Sweet Cheeks, ahh, we do that one, too! To me, a peeled cuke just smells like summer…

Joanie, I’m sorry to hear about the diabetes. You’ll definitely want to be in control of the cooking from that perspective!

Michelle, you don’t know what Raviolios are? You poor thing!! Just kidding.
I’m right here, Michelle! Right now, I’m under a great big snow storm, but I’m wavin’ to ya! Do you see me? Xoxox!

naperville mom said...

My mom was veeeery particular/ finnicky when it came to cooking and that still annoys me to no end. But over the years, I've realized that I'm more like her.I do annoy myself a lot these days;)

Mama Wheaton said...

My kids love for me to cook and bake but with the busy schedules that we all have that can be hard to accomplish. I made jello the other night and put it in margarita glasses and you would have thought i had bakes and slaved all day.

Cygnus MacLlyr said...

Pearl, when I was 16 I moved out of the parental abode; figured while I still knew it all was the best time...

Came to Copy your Address (absconding even as you read! ha!), and of course to get my daily rib busted rotflmao...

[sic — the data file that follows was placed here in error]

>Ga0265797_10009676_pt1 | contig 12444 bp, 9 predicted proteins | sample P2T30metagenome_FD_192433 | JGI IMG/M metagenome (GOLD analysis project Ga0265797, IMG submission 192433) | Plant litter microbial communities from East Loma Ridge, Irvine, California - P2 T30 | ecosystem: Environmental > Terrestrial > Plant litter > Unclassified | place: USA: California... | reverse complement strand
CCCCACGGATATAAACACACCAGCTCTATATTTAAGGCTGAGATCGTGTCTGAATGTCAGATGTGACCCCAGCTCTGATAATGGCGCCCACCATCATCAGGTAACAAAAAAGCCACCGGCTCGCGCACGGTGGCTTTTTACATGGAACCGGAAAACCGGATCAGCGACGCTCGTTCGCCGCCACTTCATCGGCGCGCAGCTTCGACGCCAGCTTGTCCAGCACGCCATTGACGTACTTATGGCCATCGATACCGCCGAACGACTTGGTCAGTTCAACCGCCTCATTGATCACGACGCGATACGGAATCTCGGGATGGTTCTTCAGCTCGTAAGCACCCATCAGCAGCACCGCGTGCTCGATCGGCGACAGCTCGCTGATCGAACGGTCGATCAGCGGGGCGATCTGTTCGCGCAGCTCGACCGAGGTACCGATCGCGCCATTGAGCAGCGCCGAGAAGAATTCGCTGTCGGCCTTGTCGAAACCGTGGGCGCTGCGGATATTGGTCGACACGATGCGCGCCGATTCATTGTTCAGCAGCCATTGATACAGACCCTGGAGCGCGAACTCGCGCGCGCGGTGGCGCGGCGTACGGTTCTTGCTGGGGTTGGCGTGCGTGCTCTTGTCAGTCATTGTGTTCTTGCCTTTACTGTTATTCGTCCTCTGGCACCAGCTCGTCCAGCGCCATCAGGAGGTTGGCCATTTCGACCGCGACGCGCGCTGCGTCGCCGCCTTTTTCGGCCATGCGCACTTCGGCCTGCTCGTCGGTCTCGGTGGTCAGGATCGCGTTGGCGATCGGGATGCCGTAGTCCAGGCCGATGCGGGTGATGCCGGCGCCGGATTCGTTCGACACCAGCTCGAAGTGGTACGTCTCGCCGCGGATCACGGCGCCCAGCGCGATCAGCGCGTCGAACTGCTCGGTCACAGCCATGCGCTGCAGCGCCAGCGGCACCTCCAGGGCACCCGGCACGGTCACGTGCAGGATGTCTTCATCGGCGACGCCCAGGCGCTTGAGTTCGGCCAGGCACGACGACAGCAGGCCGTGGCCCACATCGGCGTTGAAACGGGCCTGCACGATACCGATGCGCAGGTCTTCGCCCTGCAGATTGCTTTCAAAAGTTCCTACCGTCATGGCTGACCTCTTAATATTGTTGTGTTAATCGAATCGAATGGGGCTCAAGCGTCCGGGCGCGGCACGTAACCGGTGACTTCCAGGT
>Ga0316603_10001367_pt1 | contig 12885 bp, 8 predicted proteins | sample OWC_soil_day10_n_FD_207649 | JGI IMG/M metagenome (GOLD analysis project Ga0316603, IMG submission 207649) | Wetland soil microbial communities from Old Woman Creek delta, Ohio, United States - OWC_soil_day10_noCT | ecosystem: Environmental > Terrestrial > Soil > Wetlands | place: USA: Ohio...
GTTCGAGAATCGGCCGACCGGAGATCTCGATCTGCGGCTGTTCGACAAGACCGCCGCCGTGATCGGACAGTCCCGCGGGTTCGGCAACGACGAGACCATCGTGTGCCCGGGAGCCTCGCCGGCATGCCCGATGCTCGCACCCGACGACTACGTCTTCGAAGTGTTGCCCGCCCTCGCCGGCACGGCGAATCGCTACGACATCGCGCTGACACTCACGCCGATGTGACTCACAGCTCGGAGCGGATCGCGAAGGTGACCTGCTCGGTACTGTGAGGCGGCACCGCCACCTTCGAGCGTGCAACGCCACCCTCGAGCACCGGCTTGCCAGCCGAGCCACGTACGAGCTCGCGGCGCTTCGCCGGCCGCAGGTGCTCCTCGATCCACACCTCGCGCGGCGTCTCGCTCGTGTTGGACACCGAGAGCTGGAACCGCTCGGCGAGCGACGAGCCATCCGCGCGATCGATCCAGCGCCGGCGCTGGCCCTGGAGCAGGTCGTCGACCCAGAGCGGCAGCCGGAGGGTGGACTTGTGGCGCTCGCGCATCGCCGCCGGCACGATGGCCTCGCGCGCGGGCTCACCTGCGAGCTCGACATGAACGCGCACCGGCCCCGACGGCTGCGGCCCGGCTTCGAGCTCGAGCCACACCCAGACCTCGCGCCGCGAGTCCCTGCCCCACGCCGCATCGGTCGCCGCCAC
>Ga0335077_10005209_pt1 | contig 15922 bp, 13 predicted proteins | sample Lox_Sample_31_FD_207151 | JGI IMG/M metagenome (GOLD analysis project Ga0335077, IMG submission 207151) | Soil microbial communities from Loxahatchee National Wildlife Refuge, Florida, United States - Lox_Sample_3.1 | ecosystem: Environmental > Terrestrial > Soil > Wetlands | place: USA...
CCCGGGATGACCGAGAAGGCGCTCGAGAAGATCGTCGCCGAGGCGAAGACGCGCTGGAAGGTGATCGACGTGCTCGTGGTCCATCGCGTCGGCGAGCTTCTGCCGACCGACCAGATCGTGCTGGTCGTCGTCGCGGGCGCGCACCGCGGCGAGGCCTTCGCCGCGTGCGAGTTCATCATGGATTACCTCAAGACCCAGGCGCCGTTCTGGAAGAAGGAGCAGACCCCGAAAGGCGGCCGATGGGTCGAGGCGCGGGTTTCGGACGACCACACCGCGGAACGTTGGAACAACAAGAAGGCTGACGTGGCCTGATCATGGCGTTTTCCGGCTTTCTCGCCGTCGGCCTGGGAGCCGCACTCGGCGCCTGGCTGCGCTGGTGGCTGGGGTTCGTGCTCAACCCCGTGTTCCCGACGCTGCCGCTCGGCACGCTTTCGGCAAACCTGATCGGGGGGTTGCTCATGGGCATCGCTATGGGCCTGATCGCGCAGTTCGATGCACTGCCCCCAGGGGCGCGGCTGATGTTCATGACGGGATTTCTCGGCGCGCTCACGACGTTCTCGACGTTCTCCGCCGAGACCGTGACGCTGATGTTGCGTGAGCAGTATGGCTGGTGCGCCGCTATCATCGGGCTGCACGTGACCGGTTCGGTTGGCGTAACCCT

Thanks, oh cutest bespectacled one...

Teri and the cats of Furrydance said...

We had to come and visit the blog of Liza Bean and Dahli Gee...we only saw one outfit, though and were not sure if it was even L or D, looked like a bad ass BF...thanks for stopping by our blog, and be sure to go back and see Madame Prez all dressed up, too!

Chaka said...

There is no shame in a blog re-run. Just call it an encore edition like SNL does. Great post.

bernthis said...

I think it's amazing that your mother did what she did. My mother cooked but never with much conviction.

I wish so much that I had those same types of skills that I could use to feed my daughter. I cook, so so, but I would love to be able to indulge her pallete(sp?) what a gift for you.

Old Knudsen said...

Young people know nothing but then again wisdom doesn't always cum with age.
The older I get the less crap from other people I'm willing to take I guess you can only put up with so many games in yer life.

Eat whatever you want its not a sin, unless yer Catholic cos they have a sin for everything.

citizen of the world said...

I find that I do a mix - "real" dinners most of the time, but sometimes we pick up a pizza or veggie burgers for their convenience. But the junk food of my childhood still has a powerful appeal for me, I have to admit. Bring on the cocoa krispies!